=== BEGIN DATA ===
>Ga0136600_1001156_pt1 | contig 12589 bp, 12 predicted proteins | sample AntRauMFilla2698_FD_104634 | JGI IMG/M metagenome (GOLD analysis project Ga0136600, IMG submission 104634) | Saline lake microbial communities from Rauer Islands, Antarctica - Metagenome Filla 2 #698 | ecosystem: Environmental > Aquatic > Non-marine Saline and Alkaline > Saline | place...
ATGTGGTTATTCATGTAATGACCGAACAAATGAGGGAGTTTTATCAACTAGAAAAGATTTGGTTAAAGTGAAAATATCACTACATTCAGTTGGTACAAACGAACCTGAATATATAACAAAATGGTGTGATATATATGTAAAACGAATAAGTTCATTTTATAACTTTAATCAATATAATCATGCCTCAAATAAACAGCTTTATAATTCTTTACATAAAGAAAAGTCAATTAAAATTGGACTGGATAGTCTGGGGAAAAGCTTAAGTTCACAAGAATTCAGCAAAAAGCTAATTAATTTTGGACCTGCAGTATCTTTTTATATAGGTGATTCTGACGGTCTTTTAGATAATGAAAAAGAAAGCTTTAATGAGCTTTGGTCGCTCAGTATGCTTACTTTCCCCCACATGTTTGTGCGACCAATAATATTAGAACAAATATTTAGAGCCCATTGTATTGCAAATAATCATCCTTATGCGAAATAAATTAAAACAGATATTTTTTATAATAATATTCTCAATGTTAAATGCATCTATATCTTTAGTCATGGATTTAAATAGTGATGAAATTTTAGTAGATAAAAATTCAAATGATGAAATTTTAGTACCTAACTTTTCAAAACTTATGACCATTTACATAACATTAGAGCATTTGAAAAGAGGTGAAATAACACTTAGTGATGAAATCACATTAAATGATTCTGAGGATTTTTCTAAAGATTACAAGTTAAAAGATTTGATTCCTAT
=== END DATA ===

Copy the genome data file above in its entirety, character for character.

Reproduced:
>Ga0136600_1001156_pt1 | contig 12589 bp, 12 predicted proteins | sample AntRauMFilla2698_FD_104634 | JGI IMG/M metagenome (GOLD analysis project Ga0136600, IMG submission 104634) | Saline lake microbial communities from Rauer Islands, Antarctica - Metagenome Filla 2 #698 | ecosystem: Environmental > Aquatic > Non-marine Saline and Alkaline > Saline | place...
ATGTGGTTATTCATGTAATGACCGAACAAATGAGGGAGTTTTATCAACTAGAAAAGATTTGGTTAAAGTGAAAATATCACTACATTCAGTTGGTACAAACGAACCTGAATATATAACAAAATGGTGTGATATATATGTAAAACGAATAAGTTCATTTTATAACTTTAATCAATATAATCATGCCTCAAATAAACAGCTTTATAATTCTTTACATAAAGAAAAGTCAATTAAAATTGGACTGGATAGTCTGGGGAAAAGCTTAAGTTCACAAGAATTCAGCAAAAAGCTAATTAATTTTGGACCTGCAGTATCTTTTTATATAGGTGATTCTGACGGTCTTTTAGATAATGAAAAAGAAAGCTTTAATGAGCTTTGGTCGCTCAGTATGCTTACTTTCCCCCACATGTTTGTGCGACCAATAATATTAGAACAAATATTTAGAGCCCATTGTATTGCAAATAATCATCCTTATGCGAAATAAATTAAAACAGATATTTTTTATAATAATATTCTCAATGTTAAATGCATCTATATCTTTAGTCATGGATTTAAATAGTGATGAAATTTTAGTAGATAAAAATTCAAATGATGAAATTTTAGTACCTAACTTTTCAAAACTTATGACCATTTACATAACATTAGAGCATTTGAAAAGAGGTGAAATAACACTTAGTGATGAAATCACATTAAATGATTCTGAGGATTTTTCTAAAGATTACAAGTTAAAAGATTTGATTCCTAT